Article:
forest biomes are dominated by trees, otherwise forest biomes can vary widely in amount of precipitation and seasonality.
Referring to a burrowing life-style or behavior, specialized for digging or burrowing.
having a body temperature that fluctuates with that of the immediate environment; having no mechanism or a poorly developed mechanism for regulating internal body temperature.
the state that some animals enter during winter in which normal physiological processes are significantly reduced, thus lowering the animal's energy requirements. The act or condition of passing winter in a torpid or resting state, typically involving the abandonment of homoiothermy in mammals.
fertilization takes place within the female's body
offspring are produced in more than one group (litters, clutches, etc.) and across multiple seasons (or other periods hospitable to reproduction). Iteroparous animals must, by definition, survive over multiple seasons (or periodic condition changes).
A large change in the shape or structure of an animal that happens as the animal grows. In insects, "incomplete metamorphosis" is when young animals are similar to adults and change gradually into the adult form, and "complete metamorphosis" is when there is a profound change between larval and adult forms. Butterflies have complete metamorphosis, grasshoppers have incomplete metamorphosis.
makes seasonal movements between breeding and wintering grounds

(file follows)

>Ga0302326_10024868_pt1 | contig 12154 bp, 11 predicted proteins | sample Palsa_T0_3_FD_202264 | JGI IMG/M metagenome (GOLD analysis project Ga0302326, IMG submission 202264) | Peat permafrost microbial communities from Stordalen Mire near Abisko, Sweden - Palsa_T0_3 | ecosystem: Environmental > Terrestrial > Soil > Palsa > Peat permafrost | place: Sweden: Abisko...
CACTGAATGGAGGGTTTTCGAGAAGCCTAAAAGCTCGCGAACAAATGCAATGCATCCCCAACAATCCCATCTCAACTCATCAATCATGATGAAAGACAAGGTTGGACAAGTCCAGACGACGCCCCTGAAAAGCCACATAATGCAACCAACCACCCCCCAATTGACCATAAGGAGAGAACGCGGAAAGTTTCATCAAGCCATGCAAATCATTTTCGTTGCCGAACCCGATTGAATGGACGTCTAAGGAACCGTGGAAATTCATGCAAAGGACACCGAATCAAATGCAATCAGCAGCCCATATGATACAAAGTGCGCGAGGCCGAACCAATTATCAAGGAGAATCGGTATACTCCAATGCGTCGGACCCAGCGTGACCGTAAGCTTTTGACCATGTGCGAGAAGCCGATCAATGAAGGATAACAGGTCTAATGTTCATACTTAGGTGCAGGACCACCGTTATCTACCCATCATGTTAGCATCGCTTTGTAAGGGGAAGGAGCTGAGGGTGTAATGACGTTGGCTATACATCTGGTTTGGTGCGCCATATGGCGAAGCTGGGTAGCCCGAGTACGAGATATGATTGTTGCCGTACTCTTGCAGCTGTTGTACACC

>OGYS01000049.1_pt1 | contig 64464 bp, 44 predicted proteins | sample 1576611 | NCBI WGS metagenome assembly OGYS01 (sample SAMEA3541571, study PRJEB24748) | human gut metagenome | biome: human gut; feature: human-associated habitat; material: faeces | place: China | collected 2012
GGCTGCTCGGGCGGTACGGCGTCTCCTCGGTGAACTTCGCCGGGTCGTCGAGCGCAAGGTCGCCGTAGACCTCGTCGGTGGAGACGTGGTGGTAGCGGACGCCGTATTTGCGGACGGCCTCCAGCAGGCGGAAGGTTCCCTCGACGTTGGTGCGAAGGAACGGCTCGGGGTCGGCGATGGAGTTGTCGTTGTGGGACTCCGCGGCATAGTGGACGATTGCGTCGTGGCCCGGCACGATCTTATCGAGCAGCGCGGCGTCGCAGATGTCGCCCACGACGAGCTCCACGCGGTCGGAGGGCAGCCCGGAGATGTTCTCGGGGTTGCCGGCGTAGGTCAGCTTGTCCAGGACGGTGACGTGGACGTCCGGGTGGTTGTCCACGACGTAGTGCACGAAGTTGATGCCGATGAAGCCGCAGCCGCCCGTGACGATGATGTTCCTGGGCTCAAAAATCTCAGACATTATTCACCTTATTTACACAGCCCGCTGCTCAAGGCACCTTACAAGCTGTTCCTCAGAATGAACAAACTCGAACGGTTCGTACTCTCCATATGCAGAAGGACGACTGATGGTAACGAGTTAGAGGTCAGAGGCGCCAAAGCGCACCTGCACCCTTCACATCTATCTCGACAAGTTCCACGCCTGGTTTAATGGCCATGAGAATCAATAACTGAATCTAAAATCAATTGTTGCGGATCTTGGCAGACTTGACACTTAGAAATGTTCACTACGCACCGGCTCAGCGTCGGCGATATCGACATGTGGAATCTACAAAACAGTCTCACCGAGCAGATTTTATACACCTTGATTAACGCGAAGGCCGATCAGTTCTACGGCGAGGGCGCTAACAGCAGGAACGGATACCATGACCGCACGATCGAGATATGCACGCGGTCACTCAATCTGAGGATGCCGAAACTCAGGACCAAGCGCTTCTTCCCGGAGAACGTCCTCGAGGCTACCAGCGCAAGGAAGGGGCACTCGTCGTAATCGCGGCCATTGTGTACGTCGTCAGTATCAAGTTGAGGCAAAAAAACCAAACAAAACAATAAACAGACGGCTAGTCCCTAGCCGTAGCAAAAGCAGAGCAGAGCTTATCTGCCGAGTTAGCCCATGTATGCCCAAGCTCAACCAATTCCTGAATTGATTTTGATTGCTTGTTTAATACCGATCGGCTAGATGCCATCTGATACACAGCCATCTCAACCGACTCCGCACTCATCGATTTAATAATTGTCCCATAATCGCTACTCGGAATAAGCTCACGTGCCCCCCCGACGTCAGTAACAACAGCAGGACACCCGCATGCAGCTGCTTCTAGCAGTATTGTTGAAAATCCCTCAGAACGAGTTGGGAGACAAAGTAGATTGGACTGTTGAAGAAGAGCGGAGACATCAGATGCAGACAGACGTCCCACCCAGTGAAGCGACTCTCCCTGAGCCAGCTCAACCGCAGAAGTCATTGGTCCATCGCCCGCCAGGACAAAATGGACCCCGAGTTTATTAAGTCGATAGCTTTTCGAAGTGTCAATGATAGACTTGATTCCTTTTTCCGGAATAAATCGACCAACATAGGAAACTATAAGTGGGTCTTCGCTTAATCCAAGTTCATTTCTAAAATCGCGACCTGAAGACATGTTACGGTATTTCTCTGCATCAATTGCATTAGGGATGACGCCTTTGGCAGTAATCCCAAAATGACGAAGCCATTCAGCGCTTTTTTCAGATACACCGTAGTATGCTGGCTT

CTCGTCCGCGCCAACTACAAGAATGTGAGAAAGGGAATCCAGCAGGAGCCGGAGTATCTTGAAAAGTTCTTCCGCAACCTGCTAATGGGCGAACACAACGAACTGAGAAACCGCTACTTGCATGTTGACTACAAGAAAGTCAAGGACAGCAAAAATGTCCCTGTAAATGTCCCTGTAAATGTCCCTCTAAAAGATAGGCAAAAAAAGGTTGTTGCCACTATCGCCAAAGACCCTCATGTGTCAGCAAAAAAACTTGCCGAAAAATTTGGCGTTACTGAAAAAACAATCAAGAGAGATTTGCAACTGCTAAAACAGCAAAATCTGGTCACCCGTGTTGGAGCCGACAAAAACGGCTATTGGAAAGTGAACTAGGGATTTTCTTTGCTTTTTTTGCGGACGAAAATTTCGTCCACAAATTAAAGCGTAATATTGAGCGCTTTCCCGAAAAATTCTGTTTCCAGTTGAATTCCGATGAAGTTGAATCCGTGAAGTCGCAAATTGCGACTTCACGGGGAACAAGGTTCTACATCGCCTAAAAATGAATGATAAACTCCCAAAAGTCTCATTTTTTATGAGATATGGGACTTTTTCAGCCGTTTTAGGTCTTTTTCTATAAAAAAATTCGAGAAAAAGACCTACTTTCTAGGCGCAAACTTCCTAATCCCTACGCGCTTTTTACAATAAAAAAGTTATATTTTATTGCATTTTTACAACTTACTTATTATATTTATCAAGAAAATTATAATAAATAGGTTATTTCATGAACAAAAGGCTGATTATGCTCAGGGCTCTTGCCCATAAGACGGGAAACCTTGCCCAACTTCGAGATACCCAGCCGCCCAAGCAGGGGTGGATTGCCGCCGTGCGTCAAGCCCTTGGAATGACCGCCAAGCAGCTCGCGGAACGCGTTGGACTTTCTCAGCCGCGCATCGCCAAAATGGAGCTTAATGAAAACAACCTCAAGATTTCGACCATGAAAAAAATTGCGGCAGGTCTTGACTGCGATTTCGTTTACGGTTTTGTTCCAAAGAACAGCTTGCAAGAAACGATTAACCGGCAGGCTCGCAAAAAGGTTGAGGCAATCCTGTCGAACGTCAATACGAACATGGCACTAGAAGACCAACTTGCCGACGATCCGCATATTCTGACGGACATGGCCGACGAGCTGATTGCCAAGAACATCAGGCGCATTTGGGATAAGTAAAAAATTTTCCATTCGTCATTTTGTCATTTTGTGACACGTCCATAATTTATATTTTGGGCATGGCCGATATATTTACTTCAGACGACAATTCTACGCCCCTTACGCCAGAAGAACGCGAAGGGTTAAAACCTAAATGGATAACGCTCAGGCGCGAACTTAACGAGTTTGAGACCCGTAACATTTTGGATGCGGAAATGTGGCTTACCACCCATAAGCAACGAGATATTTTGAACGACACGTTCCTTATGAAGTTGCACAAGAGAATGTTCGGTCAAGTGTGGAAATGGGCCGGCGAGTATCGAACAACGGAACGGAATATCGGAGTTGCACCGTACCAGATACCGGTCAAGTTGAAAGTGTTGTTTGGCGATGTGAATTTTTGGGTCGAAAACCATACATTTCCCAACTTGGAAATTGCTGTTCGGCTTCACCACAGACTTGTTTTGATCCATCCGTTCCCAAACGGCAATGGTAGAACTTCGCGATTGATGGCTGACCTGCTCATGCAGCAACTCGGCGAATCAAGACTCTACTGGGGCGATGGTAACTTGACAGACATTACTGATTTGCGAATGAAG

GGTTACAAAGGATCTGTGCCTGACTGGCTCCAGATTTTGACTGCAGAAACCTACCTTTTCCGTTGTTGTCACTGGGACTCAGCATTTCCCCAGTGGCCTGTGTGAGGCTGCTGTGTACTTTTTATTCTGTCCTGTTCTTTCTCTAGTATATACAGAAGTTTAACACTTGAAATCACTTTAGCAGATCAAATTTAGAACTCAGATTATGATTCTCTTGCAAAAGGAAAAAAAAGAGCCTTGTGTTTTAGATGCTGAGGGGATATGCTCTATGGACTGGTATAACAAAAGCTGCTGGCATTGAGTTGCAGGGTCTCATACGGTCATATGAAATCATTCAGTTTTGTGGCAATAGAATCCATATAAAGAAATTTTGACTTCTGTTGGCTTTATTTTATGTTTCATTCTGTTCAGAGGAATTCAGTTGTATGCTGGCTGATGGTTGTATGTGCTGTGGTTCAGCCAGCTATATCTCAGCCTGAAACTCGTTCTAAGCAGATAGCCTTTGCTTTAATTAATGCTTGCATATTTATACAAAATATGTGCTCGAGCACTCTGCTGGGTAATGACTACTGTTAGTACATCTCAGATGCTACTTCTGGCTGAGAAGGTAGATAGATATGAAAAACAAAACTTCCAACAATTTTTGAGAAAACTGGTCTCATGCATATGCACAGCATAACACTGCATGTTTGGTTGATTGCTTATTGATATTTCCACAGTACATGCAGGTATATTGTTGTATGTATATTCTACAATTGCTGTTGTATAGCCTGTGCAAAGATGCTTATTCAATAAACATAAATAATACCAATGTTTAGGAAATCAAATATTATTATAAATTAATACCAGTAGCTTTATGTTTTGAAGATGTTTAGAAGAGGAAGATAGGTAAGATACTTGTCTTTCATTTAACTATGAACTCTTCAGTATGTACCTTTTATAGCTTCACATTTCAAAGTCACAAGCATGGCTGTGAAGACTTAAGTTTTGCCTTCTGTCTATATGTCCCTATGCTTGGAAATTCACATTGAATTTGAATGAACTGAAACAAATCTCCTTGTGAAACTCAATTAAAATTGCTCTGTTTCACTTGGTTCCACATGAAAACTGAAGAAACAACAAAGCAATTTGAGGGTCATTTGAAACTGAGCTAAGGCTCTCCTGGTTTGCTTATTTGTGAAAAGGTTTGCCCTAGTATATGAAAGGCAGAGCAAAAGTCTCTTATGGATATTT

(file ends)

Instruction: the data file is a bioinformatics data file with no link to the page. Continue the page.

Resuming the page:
having the capacity to move from one place to another.
specialized for swimming
the area in which the animal is naturally found, the region in which it is endemic.
active during the night
reproduction in which eggs are released by the female; development of offspring occurs outside the mother's body.
an animal which has a substance capable of killing, injuring, or impairing other animals through its chemical action (for example, the skin of poison dart frogs).
breeding is confined to a particular season
remains in the same area
reproduction that includes combining the genetic contribution of two individuals, a male and a female
that region of the Earth between 23.5 degrees North and 60 degrees North (between the Tropic of Cancer and the Arctic Circle) and between 23.5 degrees South and 60 degrees South (between the Tropic of Capricorn and the Antarctic Circle).
Living on the ground.
animal constituent of plankton; mainly small crustaceans and fish larvae. (Compare to phytoplankton.)
Conant, R., J. Collins. 1998. A Field Guide to Reptiles and Amphibians of Eastern and Central North America: Third edition, expanded. New York, NY: Houghton Mifflin Company.
Flank, L. 1999. "Marbled Salamander" (On-line). Accessed November 11, 1999 at http://www.geocities.com/RainForest/2421/Marbled.htm.
Petranka, J. 1998. Slamanders of the United States and Canada. Smithsonian Institution Press.